Home-Smoked Chipotle Chiles Recipe

Home-Smoked Chipotle Chiles Recipe

I have tried this Home-Smoked Chipotle Chiles Recipe twice using my Bradley Smoker and now it’s a fridge staple. Use your wood of preference, but I like a combination of oak and mesquite. NOTES: You can use green jalapenos, but red ones are more beautiful and have a deeper, sweeter flavor. Grow your own, or select chiles that are beginning to turn red, as they will eventually ripen. Those picked without any red at all in their peels will always remain green. Makes about 3 cups.


1 ¼ Pounds red ripe jalapeno chiles, with stems

½ Cup dried red New Mexico chile puree or commercial chile paste, such as Santa Cruz

⅓ Cup water

2 Tbsp tomato paste

2 Tbsp cider vinegar

1 Tbsp packed dark brown sugar

1 Clove fresh garlic, peeled and crushed

¼ Tsp salt


Prepare your smoker according to the manufacturer’s directions. Using oak or mesquite bisquettes, achieve a steady temperature of 275 to 300°.

Place the chiles directly on the smoker rack, or use a shallow disposable foil pan.

Place it at the cooler end of the smoking chamber or on the upper rack, if your smoker has one.

Lower the cover and smoke the chiles for 2 ½ hours, or until they are soft, brown, and slightly shrivelled.

Remove the chipotles from the smoker. In a medium nonreactive saucepan, combine them with chile puree, water, tomato paste, vinegar, brown sugar, garlic, and salt.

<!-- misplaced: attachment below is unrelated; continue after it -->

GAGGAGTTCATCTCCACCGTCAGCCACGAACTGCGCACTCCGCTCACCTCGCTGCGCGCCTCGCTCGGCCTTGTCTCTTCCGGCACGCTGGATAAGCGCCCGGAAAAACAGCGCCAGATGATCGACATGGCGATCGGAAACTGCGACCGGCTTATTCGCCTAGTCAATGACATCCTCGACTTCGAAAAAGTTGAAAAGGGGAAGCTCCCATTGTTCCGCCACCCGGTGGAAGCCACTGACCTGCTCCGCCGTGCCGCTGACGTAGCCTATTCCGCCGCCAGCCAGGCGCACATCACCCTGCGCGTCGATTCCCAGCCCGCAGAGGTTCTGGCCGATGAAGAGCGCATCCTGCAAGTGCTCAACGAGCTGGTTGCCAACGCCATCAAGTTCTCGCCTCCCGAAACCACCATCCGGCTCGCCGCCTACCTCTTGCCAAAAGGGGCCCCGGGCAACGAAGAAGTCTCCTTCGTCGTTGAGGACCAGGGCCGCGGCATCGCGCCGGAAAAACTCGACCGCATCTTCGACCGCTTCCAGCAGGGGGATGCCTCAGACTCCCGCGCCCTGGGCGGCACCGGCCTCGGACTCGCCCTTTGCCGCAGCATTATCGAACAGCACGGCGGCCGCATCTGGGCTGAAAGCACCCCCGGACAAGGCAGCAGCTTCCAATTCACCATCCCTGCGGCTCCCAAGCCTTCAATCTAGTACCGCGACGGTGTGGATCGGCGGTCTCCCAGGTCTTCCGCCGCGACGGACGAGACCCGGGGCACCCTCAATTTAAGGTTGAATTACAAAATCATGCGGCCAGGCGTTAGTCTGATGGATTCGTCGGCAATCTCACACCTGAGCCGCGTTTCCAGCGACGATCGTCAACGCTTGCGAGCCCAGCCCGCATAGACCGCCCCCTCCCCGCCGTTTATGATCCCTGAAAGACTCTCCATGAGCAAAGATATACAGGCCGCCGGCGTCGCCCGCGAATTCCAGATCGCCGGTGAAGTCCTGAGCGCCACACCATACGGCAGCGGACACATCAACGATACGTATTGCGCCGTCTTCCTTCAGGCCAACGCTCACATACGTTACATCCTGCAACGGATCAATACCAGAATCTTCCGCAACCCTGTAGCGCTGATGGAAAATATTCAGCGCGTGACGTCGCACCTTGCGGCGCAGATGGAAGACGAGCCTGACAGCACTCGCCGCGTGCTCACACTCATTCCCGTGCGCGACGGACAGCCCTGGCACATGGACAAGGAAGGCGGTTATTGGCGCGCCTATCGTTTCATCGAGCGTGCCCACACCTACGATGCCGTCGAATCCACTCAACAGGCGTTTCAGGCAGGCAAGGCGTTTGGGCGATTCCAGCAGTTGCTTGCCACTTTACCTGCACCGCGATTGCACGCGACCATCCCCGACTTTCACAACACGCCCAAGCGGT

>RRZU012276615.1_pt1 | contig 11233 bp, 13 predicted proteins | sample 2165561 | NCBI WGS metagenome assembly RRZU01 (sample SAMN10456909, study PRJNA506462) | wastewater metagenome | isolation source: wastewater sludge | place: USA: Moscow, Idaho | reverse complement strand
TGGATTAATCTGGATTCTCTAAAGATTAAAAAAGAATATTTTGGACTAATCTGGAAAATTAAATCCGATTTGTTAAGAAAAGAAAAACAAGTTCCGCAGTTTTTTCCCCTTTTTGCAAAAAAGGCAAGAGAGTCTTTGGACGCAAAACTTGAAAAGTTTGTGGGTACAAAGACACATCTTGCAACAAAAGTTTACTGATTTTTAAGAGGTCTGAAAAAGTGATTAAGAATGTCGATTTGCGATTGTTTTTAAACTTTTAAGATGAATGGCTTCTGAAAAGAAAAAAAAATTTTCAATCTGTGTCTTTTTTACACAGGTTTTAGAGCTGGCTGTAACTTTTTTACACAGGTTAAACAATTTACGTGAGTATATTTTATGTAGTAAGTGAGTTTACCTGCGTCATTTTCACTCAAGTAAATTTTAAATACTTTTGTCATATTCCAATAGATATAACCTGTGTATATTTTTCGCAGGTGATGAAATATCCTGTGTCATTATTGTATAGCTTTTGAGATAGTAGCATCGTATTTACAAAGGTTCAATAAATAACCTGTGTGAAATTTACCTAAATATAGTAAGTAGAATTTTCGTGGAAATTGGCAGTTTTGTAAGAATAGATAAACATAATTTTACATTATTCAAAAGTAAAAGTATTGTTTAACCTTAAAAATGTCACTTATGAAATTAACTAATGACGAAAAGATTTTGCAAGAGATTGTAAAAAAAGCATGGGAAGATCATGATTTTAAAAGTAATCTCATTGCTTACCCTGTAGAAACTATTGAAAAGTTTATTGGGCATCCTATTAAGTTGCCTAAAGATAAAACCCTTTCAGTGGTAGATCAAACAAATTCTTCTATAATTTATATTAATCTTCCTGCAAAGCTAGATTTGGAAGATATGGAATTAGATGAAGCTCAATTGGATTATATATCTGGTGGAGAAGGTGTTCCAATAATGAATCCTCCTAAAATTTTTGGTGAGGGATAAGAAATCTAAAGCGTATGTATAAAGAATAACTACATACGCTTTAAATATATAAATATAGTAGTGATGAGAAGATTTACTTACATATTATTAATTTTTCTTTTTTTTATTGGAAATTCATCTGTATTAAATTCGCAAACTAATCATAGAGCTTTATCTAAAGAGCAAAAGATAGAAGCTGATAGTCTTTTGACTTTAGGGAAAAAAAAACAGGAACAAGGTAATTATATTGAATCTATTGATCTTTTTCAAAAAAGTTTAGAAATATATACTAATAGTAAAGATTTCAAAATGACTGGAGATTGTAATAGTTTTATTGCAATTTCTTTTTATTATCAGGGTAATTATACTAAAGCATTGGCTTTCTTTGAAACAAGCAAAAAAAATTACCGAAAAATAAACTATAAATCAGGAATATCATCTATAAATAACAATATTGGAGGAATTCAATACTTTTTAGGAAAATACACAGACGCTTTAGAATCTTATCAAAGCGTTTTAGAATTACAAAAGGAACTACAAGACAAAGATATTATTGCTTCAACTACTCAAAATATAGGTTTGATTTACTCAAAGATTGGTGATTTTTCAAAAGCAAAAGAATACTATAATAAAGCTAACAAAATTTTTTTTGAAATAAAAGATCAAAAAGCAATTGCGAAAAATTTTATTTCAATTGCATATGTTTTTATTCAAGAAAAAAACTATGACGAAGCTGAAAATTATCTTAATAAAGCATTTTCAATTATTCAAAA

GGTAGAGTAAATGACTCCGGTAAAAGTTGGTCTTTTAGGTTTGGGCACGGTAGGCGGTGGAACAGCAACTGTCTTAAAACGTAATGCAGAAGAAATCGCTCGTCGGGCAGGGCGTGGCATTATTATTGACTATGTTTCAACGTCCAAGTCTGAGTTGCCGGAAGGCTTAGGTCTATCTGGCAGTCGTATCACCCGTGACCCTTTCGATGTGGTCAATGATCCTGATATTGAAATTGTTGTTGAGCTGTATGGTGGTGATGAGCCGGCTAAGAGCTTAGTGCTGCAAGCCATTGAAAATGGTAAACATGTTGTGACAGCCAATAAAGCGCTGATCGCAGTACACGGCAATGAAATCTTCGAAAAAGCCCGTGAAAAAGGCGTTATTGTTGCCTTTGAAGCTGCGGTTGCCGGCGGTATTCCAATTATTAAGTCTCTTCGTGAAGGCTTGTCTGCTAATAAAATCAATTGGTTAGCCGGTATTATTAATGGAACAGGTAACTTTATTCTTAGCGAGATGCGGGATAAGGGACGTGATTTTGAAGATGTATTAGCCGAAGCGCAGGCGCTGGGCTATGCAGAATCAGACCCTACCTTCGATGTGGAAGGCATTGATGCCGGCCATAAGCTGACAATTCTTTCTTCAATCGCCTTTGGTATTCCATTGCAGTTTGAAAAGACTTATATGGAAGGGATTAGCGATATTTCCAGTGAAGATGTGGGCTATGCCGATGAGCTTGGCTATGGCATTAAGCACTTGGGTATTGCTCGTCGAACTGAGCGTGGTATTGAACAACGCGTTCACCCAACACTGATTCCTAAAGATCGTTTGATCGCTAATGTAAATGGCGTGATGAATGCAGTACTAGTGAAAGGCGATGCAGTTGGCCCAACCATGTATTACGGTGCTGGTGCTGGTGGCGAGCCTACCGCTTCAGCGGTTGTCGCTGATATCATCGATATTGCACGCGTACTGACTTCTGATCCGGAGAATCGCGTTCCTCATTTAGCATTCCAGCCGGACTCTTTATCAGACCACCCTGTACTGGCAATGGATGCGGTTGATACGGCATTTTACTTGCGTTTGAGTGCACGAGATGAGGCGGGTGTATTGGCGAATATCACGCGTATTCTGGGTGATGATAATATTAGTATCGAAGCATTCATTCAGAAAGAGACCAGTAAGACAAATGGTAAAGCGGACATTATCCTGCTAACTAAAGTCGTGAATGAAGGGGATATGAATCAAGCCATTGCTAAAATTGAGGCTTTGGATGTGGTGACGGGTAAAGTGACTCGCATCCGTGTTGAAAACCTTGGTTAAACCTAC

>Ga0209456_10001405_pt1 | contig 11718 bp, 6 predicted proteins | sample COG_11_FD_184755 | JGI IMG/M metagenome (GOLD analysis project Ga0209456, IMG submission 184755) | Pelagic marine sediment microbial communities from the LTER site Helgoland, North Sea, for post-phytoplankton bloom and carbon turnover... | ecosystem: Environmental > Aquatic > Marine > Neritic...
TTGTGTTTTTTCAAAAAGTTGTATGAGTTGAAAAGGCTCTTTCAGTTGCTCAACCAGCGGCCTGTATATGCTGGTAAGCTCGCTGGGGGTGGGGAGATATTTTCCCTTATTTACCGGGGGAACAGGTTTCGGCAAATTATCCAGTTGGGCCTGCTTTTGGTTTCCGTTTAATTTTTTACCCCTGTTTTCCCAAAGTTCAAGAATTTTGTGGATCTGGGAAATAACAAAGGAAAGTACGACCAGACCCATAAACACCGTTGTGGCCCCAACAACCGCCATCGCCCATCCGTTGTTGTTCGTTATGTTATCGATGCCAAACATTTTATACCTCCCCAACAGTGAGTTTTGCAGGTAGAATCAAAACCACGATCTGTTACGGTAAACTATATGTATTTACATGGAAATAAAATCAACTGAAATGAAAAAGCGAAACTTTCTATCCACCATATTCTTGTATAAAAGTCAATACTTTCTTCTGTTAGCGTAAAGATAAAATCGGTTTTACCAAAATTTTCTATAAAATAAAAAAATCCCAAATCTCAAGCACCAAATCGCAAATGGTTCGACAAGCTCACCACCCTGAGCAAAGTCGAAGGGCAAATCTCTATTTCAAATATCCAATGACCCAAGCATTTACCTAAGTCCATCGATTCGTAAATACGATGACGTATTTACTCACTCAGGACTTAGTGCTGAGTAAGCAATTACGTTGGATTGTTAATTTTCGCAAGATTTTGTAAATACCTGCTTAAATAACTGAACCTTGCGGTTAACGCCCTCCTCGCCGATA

Set over medium heat and bring to a simmer. Cook, stirring once or twice, until the sauce is very thick, about 15 minutes. Cool to room temperature.

Transfer the chipotles to a covered storage container and refrigerate for at least 24 hours, before using. They can be refrigerated for up to 2 weeks or frozen for up to 2 months.

For dried Chipotle Peppers:

After removing the chiles from the smoker, place them on a rack and leave them, loosely covered, at room temperature, until crisp, light, and dry, for one to two weeks, depending on the humidity. Store airtight at room temperature.


Mesquite Wood Bisquettes

As the strongest of the smoker woods, it perfectly complements rich meats such as steak, duck, and lamb with its stronger, slightly sweeter, and more delicate than Hickory flavor.

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